Lalah Hathaway wanted crab cakes. So while the Los Angeles-based soul singer was in town recently doing promotional work, we got together for dinner at a friendly, down-home joint in Linthicum.
The artist -- dressed casually in jeans and a clover-green top, dreadlocks framing her inviting smile -- was excited about Self Portrait, her new album in stores this week. The CD, Hathaway's debut on the revamped Stax label, is her most fully realized set to date.
With her alluring amber tone and lyrical sensitivity, the daughter of tragic soul genius Donny Hathaway is one of the most distinctive vocalists of her generation. But her recording output since her hit 1990 self-titled debut has been frustratingly slow -- and uneven. She released 1999's The Song Lives On, an acclaimed duet set with jazz-pop great Joe Sample, but Self Portrait is only her fourth solo disc.
"A lot of it is not being set up in the right place where somebody pays for you to make a record," says the 30-something singer-songwriter. "Records just don't come out by themselves. People say, `Why do you take so much time?' It's not that I decide to take four years off and just lay around. It's about finding the right place to make the right music."
Judging from the laid-back, glowing vibe of Self Portrait, it seems the artist has finally found a sympathetic label, whose current roster includes R&B star Angie Stone and the legendary Isaac Hayes. Although in crafting the album Hathaway worked with several producers, including Rex Rideout, Kenneth Crouch and Paula Gallitano, the artist says she still oversaw the process.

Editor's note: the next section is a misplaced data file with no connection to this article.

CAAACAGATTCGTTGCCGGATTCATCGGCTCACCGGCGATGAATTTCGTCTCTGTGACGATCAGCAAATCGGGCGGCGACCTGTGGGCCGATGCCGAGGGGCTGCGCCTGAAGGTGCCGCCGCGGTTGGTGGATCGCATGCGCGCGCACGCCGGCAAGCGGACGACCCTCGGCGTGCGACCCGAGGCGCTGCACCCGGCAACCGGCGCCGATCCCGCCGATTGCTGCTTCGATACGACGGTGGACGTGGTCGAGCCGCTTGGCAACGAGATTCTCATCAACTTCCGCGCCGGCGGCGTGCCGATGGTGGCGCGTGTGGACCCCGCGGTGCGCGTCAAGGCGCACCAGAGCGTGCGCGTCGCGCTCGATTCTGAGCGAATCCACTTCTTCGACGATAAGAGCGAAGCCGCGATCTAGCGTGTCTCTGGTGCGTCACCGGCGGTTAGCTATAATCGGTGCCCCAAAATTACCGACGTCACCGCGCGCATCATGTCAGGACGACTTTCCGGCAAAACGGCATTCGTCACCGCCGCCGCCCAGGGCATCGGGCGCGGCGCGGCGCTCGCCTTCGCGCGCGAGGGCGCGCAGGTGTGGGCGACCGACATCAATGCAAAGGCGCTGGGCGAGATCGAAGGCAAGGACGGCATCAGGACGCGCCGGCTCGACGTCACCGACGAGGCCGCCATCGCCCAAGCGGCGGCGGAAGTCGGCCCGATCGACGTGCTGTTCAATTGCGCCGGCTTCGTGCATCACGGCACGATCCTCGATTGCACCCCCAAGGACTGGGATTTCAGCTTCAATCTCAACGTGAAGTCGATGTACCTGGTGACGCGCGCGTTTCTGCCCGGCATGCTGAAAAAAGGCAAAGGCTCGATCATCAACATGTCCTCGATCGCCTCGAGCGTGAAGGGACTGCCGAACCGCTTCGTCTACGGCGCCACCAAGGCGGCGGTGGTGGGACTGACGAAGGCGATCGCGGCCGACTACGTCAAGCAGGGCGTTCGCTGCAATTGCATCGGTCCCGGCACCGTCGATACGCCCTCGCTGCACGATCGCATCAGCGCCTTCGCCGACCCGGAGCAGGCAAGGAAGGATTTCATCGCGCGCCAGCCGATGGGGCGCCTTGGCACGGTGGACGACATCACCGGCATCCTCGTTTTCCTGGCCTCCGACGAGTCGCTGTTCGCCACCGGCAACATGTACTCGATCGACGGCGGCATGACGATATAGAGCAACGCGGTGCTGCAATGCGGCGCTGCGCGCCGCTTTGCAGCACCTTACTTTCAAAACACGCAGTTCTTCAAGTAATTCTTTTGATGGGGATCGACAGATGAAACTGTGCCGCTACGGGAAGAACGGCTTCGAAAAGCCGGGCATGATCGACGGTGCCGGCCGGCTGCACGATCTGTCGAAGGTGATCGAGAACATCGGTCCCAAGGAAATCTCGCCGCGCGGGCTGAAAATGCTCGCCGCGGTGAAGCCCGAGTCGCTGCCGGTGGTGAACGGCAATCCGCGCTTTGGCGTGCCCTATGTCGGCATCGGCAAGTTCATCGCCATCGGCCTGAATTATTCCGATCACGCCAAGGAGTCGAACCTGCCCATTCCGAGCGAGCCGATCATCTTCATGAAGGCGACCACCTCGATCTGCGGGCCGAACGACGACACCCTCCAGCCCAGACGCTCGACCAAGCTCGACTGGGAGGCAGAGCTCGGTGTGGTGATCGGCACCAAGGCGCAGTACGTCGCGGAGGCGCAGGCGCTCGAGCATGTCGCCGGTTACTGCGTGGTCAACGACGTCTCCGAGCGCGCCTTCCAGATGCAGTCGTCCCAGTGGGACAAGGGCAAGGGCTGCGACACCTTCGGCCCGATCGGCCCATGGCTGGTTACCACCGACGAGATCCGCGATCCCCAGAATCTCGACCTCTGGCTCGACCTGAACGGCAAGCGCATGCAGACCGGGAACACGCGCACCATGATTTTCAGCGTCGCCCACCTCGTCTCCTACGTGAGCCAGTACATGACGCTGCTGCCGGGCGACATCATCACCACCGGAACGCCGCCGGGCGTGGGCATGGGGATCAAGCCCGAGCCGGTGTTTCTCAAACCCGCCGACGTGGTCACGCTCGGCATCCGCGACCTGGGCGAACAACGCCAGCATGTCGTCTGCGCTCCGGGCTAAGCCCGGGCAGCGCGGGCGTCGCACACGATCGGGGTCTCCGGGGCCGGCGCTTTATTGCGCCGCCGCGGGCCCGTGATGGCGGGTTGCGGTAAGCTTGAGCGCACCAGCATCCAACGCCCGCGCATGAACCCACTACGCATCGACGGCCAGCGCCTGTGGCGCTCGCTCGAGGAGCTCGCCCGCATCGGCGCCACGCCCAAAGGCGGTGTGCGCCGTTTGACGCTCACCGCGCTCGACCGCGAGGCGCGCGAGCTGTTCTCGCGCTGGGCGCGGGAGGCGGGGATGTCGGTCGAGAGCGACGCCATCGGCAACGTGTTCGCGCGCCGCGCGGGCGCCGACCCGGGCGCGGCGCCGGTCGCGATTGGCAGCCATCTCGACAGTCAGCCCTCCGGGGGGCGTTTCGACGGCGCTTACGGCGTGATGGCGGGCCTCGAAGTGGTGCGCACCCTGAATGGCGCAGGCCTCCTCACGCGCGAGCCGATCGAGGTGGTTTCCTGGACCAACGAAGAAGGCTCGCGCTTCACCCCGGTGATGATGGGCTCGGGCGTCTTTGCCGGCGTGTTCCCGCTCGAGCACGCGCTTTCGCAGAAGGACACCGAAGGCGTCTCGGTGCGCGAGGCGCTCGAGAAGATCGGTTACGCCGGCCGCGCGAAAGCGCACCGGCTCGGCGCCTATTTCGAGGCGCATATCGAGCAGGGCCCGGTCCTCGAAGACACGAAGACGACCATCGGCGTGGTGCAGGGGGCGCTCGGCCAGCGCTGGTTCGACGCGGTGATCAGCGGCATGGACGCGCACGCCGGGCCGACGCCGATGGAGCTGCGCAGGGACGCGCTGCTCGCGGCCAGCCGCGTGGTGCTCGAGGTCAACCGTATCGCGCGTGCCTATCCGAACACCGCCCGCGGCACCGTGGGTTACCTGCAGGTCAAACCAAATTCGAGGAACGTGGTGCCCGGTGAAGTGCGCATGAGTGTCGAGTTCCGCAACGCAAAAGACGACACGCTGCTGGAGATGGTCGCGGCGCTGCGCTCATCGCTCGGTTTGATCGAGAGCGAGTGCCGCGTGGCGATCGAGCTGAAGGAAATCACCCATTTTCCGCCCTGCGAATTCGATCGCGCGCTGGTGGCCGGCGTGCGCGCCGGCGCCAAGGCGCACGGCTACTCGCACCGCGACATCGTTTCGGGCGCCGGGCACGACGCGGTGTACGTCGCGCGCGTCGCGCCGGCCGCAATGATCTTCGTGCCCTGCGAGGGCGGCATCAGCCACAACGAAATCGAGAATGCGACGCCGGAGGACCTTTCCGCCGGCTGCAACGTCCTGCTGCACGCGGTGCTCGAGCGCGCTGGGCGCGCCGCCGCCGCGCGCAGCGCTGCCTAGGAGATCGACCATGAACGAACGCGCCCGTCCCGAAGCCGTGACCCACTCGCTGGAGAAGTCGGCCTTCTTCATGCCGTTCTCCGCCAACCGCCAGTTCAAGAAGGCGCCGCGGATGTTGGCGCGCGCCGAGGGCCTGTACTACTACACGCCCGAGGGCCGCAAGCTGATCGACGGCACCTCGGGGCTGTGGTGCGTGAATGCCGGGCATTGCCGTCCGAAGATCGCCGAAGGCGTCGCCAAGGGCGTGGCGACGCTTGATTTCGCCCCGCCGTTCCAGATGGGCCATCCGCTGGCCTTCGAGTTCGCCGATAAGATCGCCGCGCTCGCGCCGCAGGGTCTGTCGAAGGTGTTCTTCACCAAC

"From the ground up, I was involved in everything -- that means the writing, production, where we recorded, the musicians, the engineers, the artwork, everything," Hathaway says, cutting into her enormous crab cake. "It's the natural progression for any artist or person who has his own business: It's not right unless you get it right."
Self Portrait may be too mellow for some. Like an R&B version of Shirley Horn, Hathaway favors molasses-slow tempos where time is suspended, and the lyrical tale gradually unfolds. There's no rush as the singer's luxuriant voice pours over the ebb-and-flow horns and atmospheric synths. Although none of the songs is immediate, each becomes more ingratiating with repeated spins.
"Some things we listen to after they're done, and we think this could be a couple of beats faster or slower," Hathaway says. "I think it's OK that there's a series of midtempo songs or ballads. When people come to see me, they're not trying to get up and boogie. They're trying to hear a story. The music just reflects the songs."
Lyrically, Hathaway focuses mostly on the ups and downs of love. She swears unwavering devotion on the sensual "For Always" but assures herself that, if romantic love never comes, she can "Let Go" and make it "On Her Own."
My favorite cut is the autobiographical "Little Girl," where Hathaway pensively reflects on growing up in Chicago without her famed father, who committed suicide in 1979. Donny's sampled voice haunts the languid tune.
"You know, I still get folks who come up to me and ask, `What does your father think of your music?'" Hathaway says, laughing. "I guess they don't know." She looks down at her food. "Hard to believe. He's been gone almost 30 years."
There's no doubt that her father would be proud of the thoughtful music Hathaway is making. In some ways, Self Portrait echoes the somber tones of Donny Hathaway, the singer's 1971 masterstroke. The new album also finally delivers on the promise of the artist's debut, released nearly 20 years ago.
"It's a matter of time, feeling able to be more vulnerable," Hathaway says. "I censor myself less now and allow myself to express the feelings I have. It hasn't been easy getting to this place, but I'm here. I think you can finally hear that in the music."